In 1762, Pope Clement XIII officially opened the iconic Trevi Fountain in Rome. The fountain now helps raise money for the poor.
On 22nd May 1762, Pope Clement XIII officially opened the Trevi Fountain. One of the most famous fountains in the world, the Fontana di Trevi is the largest Baroque fountain in Rome.
It stands 26 metres high and 49 metres across and has featured in many films including La Dolce Vita and Three Coins in the Fountain.
Coins are traditionally thrown into the fountain using the right hand over the left shoulder. The superstition being that you will return to Rome if you do so. This was the theme of the 1954 film Three Coins in the Fountain.
An estimated €3,000 euros are thrown into the fountain each day. The money subsidises a supermarket for needy people in Rome.
Where does the name come from?
A fountain sat for more than 400 years at the junction of three roads – tre vie – with water from one of the ancient aqueducts feeding it.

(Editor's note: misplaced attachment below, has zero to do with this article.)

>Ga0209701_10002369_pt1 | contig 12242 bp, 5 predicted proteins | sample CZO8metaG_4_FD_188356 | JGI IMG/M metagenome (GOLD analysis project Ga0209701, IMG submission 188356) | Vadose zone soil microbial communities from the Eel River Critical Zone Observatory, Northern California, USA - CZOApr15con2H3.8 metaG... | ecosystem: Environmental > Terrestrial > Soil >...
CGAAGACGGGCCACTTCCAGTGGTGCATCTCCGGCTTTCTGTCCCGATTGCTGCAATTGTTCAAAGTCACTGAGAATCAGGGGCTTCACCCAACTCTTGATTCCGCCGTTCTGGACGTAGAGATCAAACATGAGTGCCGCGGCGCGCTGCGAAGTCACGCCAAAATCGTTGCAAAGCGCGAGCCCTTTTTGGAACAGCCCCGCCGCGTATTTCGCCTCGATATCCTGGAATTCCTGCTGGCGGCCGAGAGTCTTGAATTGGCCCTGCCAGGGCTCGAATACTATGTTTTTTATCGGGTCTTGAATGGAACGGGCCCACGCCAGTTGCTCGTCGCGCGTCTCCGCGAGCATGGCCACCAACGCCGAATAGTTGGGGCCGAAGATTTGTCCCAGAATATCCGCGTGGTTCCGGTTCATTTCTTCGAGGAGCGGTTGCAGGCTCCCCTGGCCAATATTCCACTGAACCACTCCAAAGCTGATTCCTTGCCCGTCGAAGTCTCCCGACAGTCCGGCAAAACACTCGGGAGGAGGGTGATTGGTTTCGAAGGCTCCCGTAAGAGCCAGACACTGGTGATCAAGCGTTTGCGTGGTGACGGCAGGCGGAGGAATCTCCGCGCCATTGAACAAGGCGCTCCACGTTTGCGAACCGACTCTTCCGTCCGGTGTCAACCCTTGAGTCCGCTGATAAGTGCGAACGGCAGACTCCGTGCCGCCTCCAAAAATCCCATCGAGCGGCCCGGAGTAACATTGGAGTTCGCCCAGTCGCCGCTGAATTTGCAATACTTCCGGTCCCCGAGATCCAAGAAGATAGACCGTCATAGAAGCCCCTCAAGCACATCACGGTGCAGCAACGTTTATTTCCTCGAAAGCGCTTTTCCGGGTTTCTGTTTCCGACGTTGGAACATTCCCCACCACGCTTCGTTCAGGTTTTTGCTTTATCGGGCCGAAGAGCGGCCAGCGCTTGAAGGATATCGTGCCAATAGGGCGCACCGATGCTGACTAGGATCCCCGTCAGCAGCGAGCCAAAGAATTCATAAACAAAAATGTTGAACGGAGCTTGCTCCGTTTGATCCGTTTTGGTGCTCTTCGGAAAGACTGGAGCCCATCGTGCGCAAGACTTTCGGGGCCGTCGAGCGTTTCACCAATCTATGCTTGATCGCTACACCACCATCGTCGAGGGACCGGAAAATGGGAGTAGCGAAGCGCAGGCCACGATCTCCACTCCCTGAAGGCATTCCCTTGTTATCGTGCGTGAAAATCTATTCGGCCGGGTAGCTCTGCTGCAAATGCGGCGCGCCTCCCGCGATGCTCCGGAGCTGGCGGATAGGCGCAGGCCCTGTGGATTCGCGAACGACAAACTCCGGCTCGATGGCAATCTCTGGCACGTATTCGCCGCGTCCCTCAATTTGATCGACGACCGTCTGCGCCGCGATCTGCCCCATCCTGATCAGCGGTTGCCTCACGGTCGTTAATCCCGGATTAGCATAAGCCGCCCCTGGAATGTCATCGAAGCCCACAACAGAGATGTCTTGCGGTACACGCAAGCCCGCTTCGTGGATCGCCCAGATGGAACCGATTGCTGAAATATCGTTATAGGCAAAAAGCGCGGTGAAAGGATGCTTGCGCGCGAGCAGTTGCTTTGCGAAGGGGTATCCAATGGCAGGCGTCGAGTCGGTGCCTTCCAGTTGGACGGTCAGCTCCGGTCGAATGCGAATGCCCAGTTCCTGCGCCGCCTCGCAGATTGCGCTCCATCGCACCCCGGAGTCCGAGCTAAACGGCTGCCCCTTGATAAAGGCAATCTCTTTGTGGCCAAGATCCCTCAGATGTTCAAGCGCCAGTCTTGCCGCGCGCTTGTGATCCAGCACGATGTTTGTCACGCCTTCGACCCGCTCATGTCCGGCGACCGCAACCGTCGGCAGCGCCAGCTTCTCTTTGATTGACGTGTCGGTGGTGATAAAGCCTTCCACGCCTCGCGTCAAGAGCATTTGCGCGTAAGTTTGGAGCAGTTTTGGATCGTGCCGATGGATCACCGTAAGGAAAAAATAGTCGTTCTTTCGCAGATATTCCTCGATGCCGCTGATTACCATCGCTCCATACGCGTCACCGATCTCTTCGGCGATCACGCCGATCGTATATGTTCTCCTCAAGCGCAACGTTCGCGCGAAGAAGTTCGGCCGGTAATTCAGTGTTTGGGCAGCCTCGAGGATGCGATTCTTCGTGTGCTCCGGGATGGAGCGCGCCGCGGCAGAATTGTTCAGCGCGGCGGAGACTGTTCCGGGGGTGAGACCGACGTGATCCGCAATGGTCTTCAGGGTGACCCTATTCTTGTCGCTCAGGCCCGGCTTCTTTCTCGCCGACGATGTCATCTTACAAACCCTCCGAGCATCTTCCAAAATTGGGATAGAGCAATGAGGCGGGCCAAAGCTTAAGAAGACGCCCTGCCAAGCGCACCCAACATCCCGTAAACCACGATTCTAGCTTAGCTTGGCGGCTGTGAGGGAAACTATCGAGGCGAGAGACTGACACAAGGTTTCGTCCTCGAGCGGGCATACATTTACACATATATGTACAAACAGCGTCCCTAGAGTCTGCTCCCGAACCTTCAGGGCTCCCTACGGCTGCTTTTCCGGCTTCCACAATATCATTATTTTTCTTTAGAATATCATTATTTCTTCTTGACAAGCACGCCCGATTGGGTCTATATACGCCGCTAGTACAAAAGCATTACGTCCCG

In 1629 Pope Urban VIII asked Gian Lorenzo Bernini to draw up possible renovations. However, the project was abandoned when the pope died. A century later, in 1730, Pope Clement XII organised a contest to design a new fountain.
Florentine Alessandro Galilei originally won the contest. However, there was such an outcry in Rome that the commission was eventually awarded to a Roman, Nicola Salvi.
Work on the fountain began in 1732, but Salvi died in 1751 when it was only half finished. Made from Travertine stone quarried in Tivoli near Rome, the fountain was completed by Giuseppe Pannini, with Oceanus (god of all water), designed by Pietro Bracci, set in the central niche.
The name is based on the fountain’s origins at the tre vie, becoming transformed to Trevi. The fountain is located right in the center of De ‘Crocicchi Street, Poli Street and Delle Muratte Street, in a surprisingly small piazza which it dominates.